We heard that whānau involvement is critical for successfully addressing mental health and addiction challenges: whānau should be co-participants in services, involved in decision-making and assisted to provide the support expected of families. Whānau span the human life cycle, and a life-course approach recognises the continuity between generations and the changing roles within whānau. Whānau also have the potential to prevent small problems from becoming major issues, to encourage early intervention, especially with tamariki and rangatahi, to care for older people and to promote lifestyles that lead to wellbeing.
Whānau Ora has been able to balance an individual focus with the active involvement of whānau. By incorporating tikanga, kawa and whanaungatanga into practices, whānau self-management and wellbeing are encouraged. A healing process that converts crises for individuals into whānau resilience and capability is the aim. Whānau Ora commissioning agencies have prioritised services that help whānau realise their own aspirations and attain their own outcome goals rather than focusing only on goals chosen by services.
Māori participation in conventional services has too often been hindered by the exclusion of whānau, a failed engagement process, offensive practices such as stigmatisation, seclusion, committal, over-reliance on medication, overt racism, and an inability of clinicians to understand Māori world views or te reo Māori. Obstacles to receiving timely help, especially during a crisis, or to meet the criteria required for help has further compromised Māori access to appropriate care and support. A serious shortage of acute inpatient beds and respite care adds to the lack of confidence in the system.
Kaupapa Māori health services offer alternate forms of service. They are grounded in te reo, tikanga and the use of rongoā, as well as a variety of clinical and social interventions. Typically, they address the whole person, the whānau and the socioeconomic environments that are contributing to the problem. They are guided by Māori models such as Te Whare Tapa Whā84 and aim for outcomes that create a sense of manahau (exhilaration) and riaka (energy). Some also offer respite care and access to talk therapies.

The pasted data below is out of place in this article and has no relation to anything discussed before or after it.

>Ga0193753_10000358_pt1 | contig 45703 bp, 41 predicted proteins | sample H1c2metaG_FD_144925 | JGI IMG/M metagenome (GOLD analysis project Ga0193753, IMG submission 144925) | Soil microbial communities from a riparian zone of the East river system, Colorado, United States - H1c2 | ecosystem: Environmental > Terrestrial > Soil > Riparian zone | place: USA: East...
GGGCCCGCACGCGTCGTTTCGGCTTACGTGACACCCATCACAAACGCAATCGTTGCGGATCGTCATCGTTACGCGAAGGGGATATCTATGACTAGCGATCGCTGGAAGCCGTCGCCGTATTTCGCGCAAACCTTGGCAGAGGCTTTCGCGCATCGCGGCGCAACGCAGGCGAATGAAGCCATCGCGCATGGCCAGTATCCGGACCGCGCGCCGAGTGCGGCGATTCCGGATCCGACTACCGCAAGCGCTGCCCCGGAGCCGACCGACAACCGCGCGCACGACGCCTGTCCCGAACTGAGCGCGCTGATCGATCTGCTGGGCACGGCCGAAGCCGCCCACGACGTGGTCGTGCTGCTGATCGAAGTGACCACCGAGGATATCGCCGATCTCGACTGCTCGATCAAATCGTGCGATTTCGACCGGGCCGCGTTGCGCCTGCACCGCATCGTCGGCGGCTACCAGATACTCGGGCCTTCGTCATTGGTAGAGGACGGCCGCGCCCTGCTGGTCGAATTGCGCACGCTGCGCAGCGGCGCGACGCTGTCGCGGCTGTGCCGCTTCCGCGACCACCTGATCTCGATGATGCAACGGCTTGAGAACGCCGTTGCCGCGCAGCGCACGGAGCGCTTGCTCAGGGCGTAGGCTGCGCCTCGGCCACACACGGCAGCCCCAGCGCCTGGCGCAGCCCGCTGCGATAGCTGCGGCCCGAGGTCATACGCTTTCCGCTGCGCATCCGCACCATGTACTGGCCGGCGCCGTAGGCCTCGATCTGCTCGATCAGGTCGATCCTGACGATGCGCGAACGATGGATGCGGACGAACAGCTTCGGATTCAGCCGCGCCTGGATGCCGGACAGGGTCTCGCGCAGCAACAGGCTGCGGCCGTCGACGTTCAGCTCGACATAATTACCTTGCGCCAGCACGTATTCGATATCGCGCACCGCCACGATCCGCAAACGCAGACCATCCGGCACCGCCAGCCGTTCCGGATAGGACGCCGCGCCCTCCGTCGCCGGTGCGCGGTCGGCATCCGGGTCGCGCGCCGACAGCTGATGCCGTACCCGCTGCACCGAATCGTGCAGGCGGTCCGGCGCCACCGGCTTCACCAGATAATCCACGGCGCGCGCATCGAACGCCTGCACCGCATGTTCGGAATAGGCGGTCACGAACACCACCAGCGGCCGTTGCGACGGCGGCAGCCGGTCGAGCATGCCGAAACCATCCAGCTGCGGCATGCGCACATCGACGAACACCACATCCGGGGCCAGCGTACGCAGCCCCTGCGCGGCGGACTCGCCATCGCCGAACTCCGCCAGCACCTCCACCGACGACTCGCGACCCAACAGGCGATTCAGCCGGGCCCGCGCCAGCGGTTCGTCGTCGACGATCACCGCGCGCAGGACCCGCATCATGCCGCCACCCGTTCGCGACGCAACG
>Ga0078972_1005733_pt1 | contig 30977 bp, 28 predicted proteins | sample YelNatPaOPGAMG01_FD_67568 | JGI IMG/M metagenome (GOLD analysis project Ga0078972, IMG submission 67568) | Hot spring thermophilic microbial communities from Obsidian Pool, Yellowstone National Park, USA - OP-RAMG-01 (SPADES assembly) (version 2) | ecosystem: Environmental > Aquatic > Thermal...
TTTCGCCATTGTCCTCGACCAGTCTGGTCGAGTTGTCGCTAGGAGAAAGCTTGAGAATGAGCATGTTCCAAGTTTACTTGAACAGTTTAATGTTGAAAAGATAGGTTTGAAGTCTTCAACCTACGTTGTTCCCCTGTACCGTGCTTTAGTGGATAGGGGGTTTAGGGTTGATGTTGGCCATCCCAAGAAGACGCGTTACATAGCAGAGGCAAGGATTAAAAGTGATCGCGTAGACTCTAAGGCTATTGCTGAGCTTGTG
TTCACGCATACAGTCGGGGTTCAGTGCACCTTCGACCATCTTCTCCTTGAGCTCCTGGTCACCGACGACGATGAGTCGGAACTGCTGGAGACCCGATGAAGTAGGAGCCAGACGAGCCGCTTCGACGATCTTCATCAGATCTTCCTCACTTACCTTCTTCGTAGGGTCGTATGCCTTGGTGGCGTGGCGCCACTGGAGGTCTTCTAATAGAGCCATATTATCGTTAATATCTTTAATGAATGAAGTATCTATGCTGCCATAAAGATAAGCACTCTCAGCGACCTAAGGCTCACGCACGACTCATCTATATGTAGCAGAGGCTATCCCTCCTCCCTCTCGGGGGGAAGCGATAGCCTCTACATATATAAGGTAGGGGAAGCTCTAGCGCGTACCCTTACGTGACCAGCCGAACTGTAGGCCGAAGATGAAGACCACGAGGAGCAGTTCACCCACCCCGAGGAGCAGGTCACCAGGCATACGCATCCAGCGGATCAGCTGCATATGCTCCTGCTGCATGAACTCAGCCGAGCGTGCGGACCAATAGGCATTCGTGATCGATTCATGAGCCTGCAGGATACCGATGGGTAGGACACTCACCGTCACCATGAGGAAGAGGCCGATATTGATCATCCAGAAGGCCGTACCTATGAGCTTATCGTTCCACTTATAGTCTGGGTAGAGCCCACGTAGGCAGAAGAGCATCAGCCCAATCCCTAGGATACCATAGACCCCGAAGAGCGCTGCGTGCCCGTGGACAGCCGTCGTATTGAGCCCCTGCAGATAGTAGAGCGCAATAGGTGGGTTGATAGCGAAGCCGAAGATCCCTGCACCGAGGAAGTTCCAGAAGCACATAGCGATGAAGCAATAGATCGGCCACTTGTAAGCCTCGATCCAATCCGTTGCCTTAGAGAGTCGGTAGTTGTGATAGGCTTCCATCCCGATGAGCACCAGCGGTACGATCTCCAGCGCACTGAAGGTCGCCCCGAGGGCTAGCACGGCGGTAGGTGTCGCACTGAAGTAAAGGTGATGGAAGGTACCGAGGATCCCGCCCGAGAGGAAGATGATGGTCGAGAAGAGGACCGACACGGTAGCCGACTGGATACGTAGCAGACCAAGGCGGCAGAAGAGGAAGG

Fragmentation within the wider mental health system is a serious concern in many Māori communities – disconnection exists between primary and secondary care, prevention and treatment, NGOs and general practitioners, policy and practice, mental health services and general health services, tikanga Māori and Western approaches. Better connections between mental health services and addiction services are also needed. While the two services often overlap, addiction services are significantly different from mental health services.
Some communities have made substantial gains in reducing the fragmentation by forming community collectives that provide front-line mental health functions including mental health assessment, triage, early intervention, respite care and ongoing support. A preference exists for locating secondary specialist services in a community base and establishing a community mental health hub as a preferred alternative to emergency departments, hospital triage and a hospital psychiatric clinic.